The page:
Everything You Need to Know about Windows 10 Anti-Malware Device Guard

Malware pose a huge threat to the users’ security as they can snoop in on their personal information, get access to their data, delete crucial files, etc. This is why there are a ton of anti-malware available in the market. However, with Windows 10, Microsoft has come up with their own anti-malware which they firmly believe will refute the need for any third-party software whatsoever. This anti-malware is named Device Guard and has kept the systems of Windows 10 users safe from most foreign attacks. However, there were still some users who got affected. Microsoft looked into the matter and realized that not a lot of people are well versed in the new anti-malware. Knowing that, they have released a new guide which provides details on what Device Guard actually is and how it works.


All the critical data of an operating system is fenced off from the rest of the applications to keep it safe. This safe zone is guarded by IOMMU and some other mechanisms. All of these mechanisms combined ensure that kernel-level drivers, privileged codes, and other devices linked to a machine do not gain access to the critical information by any means. IOMMU locks down hardware, and then it can only access system memory that isn’t critical to the survival of the machine. Another big advantage of IOMMU is that it prevents malicious drivers and drivers from sneaking into users’ apps and operating system. It basically shuts down the routes so that even skilled individuals won’t be able to sneak in and damage anything.

How the Device Guard Works

If you were wondering how this new anti-malware from Microsoft works, then worry not as the tech giant has itself provided an answer. According to it, “the same type-1 hypervisor technology that is used to run virtual machines in Microsoft Hyper-V is used to isolate core Windows services into a virtualization-based, protected container. This isolation removes the vulnerability of these services from both the user and kernel modes and acts as an impenetrable barrier for most malware used today.”

To simplify we can say that Microsoft has come up with a mechanism that moves the critical bits of Windows to a safe zone where they cannot be reached through any malware. This means that even if your computer gets infected, you will still be able to avoid any serious damage because Device Guard will not give access to critical data of the Windows.

Signing of Code

Although Device Guard can be pretty helpful for the regular users, Microsoft created it by keeping enterprises and large organizations in mind. Some mechanisms used in this new anti-malware are very much similar to Windows RT and Windows Phone with serial numbers filed off. All the tablets and smartphones that are running on Windows RT are locked down, and they can only be run by that one code cryptographically signed by Microsoft or the IT department.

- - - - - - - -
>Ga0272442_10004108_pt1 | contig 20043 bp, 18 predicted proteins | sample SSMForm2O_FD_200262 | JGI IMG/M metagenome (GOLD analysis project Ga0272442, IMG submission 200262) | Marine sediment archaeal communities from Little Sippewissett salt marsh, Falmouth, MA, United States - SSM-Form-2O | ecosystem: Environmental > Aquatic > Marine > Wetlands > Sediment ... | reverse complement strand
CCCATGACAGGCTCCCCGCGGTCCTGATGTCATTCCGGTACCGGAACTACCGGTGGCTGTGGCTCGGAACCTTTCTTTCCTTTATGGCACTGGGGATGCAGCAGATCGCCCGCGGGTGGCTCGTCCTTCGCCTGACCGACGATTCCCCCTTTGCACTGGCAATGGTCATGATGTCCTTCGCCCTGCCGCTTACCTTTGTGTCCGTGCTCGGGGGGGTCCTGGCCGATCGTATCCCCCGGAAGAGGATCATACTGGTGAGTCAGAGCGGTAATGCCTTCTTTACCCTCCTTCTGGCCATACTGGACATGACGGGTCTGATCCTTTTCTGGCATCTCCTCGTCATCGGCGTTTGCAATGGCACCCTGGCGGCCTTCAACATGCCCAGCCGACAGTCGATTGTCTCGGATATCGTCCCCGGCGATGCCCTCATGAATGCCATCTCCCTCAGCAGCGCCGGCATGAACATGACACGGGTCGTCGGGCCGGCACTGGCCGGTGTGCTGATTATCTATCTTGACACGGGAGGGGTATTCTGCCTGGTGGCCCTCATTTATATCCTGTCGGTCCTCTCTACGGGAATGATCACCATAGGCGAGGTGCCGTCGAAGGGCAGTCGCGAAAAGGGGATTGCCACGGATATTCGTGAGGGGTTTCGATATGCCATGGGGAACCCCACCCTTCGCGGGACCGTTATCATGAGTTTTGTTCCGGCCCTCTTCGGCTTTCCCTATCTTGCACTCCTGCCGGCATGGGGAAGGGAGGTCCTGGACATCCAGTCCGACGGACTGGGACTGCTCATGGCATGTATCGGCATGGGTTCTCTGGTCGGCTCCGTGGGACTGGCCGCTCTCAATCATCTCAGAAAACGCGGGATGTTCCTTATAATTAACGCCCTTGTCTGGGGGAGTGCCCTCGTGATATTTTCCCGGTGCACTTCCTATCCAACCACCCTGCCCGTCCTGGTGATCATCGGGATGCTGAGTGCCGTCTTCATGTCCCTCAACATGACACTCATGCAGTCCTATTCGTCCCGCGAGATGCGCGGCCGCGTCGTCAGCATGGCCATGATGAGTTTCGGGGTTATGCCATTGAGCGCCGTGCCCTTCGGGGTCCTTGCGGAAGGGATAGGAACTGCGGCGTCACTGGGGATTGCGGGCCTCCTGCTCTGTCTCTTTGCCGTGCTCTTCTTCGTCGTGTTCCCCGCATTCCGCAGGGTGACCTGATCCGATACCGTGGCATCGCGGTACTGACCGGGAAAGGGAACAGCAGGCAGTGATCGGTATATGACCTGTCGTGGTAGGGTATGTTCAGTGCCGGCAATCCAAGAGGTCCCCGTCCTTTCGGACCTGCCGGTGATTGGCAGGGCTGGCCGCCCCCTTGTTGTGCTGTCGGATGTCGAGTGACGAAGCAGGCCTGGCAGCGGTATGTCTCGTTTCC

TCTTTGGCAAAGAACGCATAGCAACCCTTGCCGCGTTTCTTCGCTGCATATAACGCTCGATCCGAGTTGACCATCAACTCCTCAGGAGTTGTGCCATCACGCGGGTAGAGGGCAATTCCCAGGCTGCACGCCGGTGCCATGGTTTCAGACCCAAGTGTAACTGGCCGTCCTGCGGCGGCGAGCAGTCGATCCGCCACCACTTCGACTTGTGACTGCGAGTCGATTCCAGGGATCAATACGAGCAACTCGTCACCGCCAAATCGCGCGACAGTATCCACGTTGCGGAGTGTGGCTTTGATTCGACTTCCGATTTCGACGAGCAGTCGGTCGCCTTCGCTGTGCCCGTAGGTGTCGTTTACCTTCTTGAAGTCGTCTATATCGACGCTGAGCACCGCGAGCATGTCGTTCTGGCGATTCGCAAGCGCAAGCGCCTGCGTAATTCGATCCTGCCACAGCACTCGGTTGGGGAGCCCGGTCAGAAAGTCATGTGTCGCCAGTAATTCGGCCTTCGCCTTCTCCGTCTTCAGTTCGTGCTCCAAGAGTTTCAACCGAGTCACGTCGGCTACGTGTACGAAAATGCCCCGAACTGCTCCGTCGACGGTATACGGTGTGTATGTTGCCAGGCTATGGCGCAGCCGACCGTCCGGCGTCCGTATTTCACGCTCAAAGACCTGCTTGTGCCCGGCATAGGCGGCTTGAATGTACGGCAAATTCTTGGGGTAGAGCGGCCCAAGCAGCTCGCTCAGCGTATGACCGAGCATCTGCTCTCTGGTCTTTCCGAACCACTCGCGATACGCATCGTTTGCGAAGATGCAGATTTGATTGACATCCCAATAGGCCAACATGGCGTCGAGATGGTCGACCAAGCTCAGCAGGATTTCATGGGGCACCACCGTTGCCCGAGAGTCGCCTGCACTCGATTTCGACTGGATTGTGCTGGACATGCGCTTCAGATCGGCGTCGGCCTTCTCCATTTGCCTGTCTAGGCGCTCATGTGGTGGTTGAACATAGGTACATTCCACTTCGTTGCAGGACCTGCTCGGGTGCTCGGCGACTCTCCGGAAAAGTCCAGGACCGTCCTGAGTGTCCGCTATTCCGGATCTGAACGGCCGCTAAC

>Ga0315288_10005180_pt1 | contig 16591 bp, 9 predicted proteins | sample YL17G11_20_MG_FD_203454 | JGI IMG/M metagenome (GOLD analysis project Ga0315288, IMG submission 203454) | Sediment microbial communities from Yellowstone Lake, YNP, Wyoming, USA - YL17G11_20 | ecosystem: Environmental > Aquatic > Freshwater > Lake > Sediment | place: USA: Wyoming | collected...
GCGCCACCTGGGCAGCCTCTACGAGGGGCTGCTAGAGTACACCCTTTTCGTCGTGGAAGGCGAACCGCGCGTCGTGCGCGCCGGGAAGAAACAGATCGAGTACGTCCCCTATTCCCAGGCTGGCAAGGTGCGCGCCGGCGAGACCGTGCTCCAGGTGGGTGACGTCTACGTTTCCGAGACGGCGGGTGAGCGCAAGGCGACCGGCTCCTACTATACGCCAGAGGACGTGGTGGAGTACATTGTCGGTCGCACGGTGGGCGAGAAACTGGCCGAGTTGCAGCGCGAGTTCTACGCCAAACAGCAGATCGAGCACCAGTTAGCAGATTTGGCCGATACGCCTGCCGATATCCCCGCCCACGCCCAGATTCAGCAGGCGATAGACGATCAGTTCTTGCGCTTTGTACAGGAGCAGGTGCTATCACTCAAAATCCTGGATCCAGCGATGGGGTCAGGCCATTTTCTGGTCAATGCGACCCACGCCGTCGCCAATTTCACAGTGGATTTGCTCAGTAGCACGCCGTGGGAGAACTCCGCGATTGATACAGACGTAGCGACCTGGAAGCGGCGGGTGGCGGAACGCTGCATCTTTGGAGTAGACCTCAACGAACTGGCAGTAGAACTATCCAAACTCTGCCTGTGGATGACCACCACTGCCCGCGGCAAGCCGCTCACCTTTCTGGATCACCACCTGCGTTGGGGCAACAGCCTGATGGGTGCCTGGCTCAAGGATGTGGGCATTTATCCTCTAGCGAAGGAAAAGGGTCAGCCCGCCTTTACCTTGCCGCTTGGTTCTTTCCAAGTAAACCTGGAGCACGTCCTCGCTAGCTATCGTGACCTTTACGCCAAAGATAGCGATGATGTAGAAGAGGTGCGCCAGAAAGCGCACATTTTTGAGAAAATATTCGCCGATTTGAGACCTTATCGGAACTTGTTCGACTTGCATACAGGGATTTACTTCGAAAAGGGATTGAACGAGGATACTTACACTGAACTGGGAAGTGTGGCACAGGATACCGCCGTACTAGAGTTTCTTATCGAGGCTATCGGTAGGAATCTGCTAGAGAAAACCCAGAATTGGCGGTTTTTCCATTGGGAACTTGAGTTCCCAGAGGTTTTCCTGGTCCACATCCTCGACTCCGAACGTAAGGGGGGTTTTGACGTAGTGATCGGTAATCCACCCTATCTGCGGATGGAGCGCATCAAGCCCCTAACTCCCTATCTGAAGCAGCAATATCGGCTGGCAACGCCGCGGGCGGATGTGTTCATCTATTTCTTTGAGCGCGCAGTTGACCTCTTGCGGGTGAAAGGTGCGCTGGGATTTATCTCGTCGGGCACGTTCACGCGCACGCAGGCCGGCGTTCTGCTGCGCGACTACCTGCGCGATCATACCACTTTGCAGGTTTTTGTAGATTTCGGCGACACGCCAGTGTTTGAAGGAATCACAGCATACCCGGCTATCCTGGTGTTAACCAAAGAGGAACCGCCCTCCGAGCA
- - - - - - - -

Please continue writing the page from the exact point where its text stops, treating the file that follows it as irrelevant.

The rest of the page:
Historically, UMCI [user mode code integrity] had been available only in Windows RT and on Windows Phone devices, making it difficult for these devices to be infected with viruses and malware. In Windows 10, these same successful UMCI standards are available. Historically, most malware has been unsigned. By simply deploying code integrity policies, organizations will immediately protect themselves against unsigned malware, which is estimated to be responsible for more than 95 percent of current attacks.”

In simple words, this turns your work PC into an iPhone where the users are only able to run vetted software:

“By using code integrity policies, an enterprise can select exactly which binaries are allowed to run in both user mode and kernel mode, from the signer to the hash level. When completely enforced, it makes user mode in Windows function like a mobile phone, by allowing only specific applications or specific signatures to be trusted and run.”

The code integrity is completely configurable and it will be up to the business to sign their own software with or without making any changes. Furthermore, businesses will be allowed to run code integrity without the support of Device Guard, but Microsoft claims that the best way would be to have them both run simultaneously.

So far, Device Guard has been doing a great job of keeping the people safe from almost all kinds of malware, but the question is will it be able to keep doing that over the course of next few years. Hackers are pretty skilled individuals who won’t go down easily and will look for ways to counter the new anti-malware. Microsoft will need to keep improving their software as well so that it can stay competitive in the market.


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